One of the things that surprises European travellers (including those on business) in Latin America is the lack of trains. But in the last four years, since I relocated back to South America, I see the terms “railways” and “Latin America” brought together more and more often, but why?

It could be England, but it's Uruguay.

It could be England, but it’s Uruguay.

Let me give you some railway and metro headlines from Latin America from the last year or so:

Mexico City metro will run on clean energy ( in Spanish)

Colombia funds Bogota urban rail projects (International Railway Journal)

Across Peru on South America’s first luxury sleeper train (FT)

Argentina: CRRC to modernise San Martín railway network (railwaypro)

Panama City takes delivery of more Metropolis metro cars (Metro Report)

Brazil plans US$2.2bn railway PPP tender (BN Americas)

Uruguay preps package of rail, highway PPP works (BN Americas)

More Alstom Metropolis cars ordered for Lima (Railway Gazette)

Chilean Congress calls for improvement to railways (BN Americas)

Also, there was a Metro LatAm conference this year in Lima and there will be a Rail LatAm conference in Santiago towards the end of the year (click here for more).

It is nothing new that Latin America has as huge infrastructure deficit and governments are looking to start, improve or expand rail networks. Financing large projects is a challenge, and many metro and railway projects have been hit by corruption scandals, delaying progress. Lack of thorough planning is also a concern. Chinese involvement has been strong – but not without its complications, as this NY Times article explains. I often get the impression that “nothing ever happens” behind the headlines, but I can see that this sector will become stronger in the next 10 years.

It’s a sector worth looking at if you are in the railway industry and thinking of exporting to Latin America, enough is starting to “go on” to justify getting here early – information and inside knowledge as well as contacts will be key to succeeding, as well as lots of patience. The UK has the expertise that Latin America needs, and also the tradition: many of the Latin American railways were set up by British immigrants (check out this great post about the “Nueva Manchester” of Uruguay, for example). “Made in Britain” products will also be valued because in this industry and in this region, origin does matter.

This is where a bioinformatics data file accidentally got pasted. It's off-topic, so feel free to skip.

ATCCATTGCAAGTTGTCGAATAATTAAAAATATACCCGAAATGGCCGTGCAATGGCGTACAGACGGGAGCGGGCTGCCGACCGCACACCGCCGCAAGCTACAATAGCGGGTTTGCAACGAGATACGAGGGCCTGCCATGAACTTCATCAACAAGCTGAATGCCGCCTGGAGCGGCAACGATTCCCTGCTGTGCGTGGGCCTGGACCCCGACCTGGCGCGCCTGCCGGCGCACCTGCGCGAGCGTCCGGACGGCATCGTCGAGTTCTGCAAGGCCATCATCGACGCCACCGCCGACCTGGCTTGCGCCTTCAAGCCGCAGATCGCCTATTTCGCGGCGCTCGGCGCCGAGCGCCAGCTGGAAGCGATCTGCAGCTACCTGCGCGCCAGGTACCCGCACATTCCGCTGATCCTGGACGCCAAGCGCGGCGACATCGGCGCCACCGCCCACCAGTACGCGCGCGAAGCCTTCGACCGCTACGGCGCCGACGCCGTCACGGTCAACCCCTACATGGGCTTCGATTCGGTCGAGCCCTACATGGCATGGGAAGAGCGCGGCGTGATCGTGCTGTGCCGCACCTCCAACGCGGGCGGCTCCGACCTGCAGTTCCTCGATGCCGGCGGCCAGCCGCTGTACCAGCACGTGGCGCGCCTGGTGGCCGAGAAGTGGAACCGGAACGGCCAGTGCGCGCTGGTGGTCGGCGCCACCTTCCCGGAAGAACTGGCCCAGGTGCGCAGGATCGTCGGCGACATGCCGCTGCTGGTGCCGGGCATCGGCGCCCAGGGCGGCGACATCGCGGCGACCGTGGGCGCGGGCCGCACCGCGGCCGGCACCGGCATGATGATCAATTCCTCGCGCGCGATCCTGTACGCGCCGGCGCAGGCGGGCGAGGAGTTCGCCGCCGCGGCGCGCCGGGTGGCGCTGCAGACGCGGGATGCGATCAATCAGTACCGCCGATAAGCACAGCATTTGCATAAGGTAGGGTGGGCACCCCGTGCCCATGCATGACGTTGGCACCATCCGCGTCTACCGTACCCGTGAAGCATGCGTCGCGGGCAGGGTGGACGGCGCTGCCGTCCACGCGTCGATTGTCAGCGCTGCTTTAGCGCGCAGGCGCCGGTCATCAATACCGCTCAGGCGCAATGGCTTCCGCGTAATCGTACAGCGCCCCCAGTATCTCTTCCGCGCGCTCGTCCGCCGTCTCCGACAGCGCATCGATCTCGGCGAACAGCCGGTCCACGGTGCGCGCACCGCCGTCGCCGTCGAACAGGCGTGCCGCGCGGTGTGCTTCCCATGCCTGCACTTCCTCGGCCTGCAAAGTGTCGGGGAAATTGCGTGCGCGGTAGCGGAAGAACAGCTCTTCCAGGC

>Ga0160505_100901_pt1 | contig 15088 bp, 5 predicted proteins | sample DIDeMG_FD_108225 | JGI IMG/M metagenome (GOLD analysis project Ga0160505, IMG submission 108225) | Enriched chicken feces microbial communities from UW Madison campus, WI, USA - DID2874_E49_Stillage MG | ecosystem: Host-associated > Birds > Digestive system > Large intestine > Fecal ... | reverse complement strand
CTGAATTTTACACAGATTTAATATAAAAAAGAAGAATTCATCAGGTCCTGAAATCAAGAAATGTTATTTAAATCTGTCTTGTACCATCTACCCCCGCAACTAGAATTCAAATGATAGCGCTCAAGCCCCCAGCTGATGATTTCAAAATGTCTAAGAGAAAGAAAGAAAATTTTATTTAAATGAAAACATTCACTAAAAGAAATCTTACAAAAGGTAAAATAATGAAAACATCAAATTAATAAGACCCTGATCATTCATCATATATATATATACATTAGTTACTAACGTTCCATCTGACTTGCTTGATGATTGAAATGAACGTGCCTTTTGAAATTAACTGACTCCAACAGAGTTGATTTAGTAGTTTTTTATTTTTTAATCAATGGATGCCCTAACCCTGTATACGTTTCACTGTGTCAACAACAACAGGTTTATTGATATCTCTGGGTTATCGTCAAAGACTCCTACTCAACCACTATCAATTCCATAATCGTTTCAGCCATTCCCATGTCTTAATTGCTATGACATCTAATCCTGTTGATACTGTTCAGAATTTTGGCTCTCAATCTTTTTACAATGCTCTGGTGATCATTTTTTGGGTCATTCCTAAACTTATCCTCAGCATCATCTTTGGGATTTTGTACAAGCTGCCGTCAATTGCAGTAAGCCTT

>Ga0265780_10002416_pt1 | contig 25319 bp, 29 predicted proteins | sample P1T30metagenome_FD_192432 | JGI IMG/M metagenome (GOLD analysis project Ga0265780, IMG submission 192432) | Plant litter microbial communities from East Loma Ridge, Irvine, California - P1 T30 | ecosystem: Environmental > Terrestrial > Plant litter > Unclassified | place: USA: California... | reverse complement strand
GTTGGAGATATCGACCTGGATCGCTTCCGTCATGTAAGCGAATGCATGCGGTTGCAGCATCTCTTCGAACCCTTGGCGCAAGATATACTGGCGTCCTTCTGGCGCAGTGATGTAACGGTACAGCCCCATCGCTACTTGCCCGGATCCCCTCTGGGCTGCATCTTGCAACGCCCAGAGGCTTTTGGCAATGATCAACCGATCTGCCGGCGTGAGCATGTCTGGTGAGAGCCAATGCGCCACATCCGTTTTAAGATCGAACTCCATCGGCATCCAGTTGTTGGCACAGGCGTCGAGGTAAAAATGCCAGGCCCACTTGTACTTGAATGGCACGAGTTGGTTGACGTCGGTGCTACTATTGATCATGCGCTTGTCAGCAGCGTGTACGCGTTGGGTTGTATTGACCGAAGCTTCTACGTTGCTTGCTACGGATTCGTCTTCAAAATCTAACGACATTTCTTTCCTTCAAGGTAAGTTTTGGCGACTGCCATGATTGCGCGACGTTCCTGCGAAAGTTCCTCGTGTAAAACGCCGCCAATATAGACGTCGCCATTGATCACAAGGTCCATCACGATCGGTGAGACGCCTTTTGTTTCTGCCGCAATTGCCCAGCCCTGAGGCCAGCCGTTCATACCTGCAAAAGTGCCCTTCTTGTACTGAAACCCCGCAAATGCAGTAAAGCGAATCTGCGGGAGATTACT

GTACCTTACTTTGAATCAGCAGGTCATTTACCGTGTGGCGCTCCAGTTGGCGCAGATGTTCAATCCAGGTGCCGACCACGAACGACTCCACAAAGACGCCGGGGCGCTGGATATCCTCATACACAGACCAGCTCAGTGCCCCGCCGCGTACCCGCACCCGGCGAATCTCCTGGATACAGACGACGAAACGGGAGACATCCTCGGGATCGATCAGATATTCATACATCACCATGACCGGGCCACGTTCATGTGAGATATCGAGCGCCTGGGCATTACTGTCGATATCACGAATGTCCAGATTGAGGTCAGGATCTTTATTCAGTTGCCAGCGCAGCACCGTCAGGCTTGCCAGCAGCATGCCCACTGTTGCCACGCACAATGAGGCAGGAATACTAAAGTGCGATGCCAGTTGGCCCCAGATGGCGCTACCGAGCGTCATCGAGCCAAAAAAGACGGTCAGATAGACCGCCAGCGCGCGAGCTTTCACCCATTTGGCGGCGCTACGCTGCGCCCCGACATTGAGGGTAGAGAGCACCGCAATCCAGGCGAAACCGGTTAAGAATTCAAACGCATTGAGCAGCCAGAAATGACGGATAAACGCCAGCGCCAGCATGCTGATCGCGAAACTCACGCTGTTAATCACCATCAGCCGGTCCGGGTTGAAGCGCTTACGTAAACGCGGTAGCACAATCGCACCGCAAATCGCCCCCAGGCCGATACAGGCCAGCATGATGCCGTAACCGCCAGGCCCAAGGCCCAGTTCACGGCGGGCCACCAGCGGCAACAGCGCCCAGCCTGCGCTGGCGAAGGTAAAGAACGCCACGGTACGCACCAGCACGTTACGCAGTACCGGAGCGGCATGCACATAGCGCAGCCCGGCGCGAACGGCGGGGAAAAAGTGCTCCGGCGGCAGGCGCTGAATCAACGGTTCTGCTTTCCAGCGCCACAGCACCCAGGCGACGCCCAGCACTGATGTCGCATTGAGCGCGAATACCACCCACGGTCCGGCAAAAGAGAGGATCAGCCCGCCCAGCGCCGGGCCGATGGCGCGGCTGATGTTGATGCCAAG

Industrial British Heritage at Retiro Train Station in Buenos Aires.

Industrial British Heritage at Retiro Train Station in Buenos Aires.

But I can’t guarantee you that it will be easy. What I’ve found most challenging trying to access this sector for clients is knowing who to speak to. Railway and metro projects are normally huge and involve local and foreign companies (with local workers, expats and overseas staff, which adds to the complexity), and it’s never too clear who is responsible for what (whether it’s a line or a design). Even very-well connected local distributors, I find, struggle to get to the decision maker, who is often an engineer on a temporary assignment or someone sitting in an office in Spain or France. But if you’ve already navigated this maze in other markets, then you’ll know what I mean.

As I said, knowledge is also key, because you’ve got to be able to read beyond the headlines and insight information is absolutely critical. Exploring one of this projects, an engineer told me that we had no chance to get our products specified because, since China was paying for it, China was also making sure that only Chinese products would be bought. Local distributors are often bypassed by large companies that buy in bulk from their European HQs, for example, paying little attention to technical specifications.

However, the opportunities are there – watch this space, railways in Latin America won’t be just for nostalgia fans anymore.

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